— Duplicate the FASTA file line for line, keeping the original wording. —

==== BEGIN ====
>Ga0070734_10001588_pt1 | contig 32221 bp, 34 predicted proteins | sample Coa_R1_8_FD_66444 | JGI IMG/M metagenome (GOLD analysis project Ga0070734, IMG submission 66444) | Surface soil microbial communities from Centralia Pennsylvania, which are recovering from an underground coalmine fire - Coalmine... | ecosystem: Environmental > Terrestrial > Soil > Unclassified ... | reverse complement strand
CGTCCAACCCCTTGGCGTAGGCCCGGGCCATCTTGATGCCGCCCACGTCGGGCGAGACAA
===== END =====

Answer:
>Ga0070734_10001588_pt1 | contig 32221 bp, 34 predicted proteins | sample Coa_R1_8_FD_66444 | JGI IMG/M metagenome (GOLD analysis project Ga0070734, IMG submission 66444) | Surface soil microbial communities from Centralia Pennsylvania, which are recovering from an underground coalmine fire - Coalmine... | ecosystem: Environmental > Terrestrial > Soil > Unclassified ... | reverse complement strand
CGTCCAACCCCTTGGCGTAGGCCCGGGCCATCTTGATGCCGCCCACGTCGGGCGAGACAA